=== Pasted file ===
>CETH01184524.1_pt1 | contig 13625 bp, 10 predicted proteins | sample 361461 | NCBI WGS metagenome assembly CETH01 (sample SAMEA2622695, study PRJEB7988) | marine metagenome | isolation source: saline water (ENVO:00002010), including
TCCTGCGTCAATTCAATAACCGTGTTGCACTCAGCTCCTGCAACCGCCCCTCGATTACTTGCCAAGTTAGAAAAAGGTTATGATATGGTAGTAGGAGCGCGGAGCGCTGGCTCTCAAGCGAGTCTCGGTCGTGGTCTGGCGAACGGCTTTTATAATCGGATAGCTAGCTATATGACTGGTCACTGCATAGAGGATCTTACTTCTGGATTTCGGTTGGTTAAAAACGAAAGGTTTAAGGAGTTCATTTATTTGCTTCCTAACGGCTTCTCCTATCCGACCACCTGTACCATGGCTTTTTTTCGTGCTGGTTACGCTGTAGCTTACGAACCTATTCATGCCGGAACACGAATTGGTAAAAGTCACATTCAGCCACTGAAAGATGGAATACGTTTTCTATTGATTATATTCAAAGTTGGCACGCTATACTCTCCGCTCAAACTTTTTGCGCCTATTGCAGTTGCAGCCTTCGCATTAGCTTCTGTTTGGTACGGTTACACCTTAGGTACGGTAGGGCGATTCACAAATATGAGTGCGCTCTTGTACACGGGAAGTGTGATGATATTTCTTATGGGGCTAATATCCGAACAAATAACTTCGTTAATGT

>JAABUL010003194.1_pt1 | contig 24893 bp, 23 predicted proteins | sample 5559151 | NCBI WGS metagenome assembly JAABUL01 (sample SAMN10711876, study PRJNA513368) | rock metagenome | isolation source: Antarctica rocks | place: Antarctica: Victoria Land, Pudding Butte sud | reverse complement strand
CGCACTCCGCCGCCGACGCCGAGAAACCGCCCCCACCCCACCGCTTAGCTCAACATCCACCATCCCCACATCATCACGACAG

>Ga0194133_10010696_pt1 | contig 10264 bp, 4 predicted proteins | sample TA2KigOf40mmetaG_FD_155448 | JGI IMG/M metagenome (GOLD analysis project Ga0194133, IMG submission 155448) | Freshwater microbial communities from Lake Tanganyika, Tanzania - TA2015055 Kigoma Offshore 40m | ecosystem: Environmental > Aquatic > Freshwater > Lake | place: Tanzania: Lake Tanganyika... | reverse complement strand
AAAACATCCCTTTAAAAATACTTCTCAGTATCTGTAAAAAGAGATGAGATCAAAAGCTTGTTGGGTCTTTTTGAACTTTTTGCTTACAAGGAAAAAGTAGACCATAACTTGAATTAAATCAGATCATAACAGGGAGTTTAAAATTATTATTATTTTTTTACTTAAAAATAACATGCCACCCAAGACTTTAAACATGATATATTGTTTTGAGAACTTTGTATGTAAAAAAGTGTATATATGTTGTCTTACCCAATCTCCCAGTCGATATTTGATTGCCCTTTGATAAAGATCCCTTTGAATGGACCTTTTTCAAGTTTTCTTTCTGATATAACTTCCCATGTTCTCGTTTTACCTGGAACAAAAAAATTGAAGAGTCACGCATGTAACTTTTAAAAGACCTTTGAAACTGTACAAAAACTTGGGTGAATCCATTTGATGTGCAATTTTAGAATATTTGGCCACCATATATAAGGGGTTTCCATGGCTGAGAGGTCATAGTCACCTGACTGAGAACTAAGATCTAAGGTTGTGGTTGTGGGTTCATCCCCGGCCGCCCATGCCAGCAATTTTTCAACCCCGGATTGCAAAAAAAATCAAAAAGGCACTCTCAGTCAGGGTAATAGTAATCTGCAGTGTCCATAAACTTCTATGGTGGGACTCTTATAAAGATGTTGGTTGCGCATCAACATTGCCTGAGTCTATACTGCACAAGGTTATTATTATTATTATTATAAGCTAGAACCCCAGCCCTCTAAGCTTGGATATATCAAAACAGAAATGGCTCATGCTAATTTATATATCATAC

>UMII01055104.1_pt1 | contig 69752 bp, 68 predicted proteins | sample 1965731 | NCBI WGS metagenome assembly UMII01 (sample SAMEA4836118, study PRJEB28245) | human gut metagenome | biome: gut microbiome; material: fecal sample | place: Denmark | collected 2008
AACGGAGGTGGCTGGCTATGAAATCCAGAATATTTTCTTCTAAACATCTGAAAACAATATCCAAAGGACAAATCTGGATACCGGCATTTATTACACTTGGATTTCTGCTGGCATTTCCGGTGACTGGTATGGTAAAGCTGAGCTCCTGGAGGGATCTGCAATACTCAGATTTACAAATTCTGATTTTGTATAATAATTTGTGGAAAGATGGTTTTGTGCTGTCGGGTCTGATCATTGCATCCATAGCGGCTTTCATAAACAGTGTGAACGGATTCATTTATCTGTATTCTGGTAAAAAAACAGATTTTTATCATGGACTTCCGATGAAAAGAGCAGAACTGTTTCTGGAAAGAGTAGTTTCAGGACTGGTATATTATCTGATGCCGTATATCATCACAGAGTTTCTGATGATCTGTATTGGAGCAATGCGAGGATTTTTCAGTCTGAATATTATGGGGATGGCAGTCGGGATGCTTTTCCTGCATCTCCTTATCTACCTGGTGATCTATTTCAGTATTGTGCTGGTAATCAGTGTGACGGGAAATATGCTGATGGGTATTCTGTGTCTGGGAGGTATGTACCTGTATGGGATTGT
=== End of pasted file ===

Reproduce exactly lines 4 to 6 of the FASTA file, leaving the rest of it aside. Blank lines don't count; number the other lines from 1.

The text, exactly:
CGCACTCCGCCGCCGACGCCGAGAAACCGCCCCCACCCCACCGCTTAGCTCAACATCCACCATCCCCACATCATCACGACAG

>Ga0194133_10010696_pt1 | contig 10264 bp, 4 predicted proteins | sample TA2KigOf40mmetaG_FD_155448 | JGI IMG/M metagenome (GOLD analysis project Ga0194133, IMG submission 155448) | Freshwater microbial communities from Lake Tanganyika, Tanzania - TA2015055 Kigoma Offshore 40m | ecosystem: Environmental > Aquatic > Freshwater > Lake | place: Tanzania: Lake Tanganyika... | reverse complement strand
AAAACATCCCTTTAAAAATACTTCTCAGTATCTGTAAAAAGAGATGAGATCAAAAGCTTGTTGGGTCTTTTTGAACTTTTTGCTTACAAGGAAAAAGTAGACCATAACTTGAATTAAATCAGATCATAACAGGGAGTTTAAAATTATTATTATTTTTTTACTTAAAAATAACATGCCACCCAAGACTTTAAACATGATATATTGTTTTGAGAACTTTGTATGTAAAAAAGTGTATATATGTTGTCTTACCCAATCTCCCAGTCGATATTTGATTGCCCTTTGATAAAGATCCCTTTGAATGGACCTTTTTCAAGTTTTCTTTCTGATATAACTTCCCATGTTCTCGTTTTACCTGGAACAAAAAAATTGAAGAGTCACGCATGTAACTTTTAAAAGACCTTTGAAACTGTACAAAAACTTGGGTGAATCCATTTGATGTGCAATTTTAGAATATTTGGCCACCATATATAAGGGGTTTCCATGGCTGAGAGGTCATAGTCACCTGACTGAGAACTAAGATCTAAGGTTGTGGTTGTGGGTTCATCCCCGGCCGCCCATGCCAGCAATTTTTCAACCCCGGATTGCAAAAAAAATCAAAAAGGCACTCTCAGTCAGGGTAATAGTAATCTGCAGTGTCCATAAACTTCTATGGTGGGACTCTTATAAAGATGTTGGTTGCGCATCAACATTGCCTGAGTCTATACTGCACAAGGTTATTATTATTATTATTATAAGCTAGAACCCCAGCCCTCTAAGCTTGGATATATCAAAACAGAAATGGCTCATGCTAATTTATATATCATAC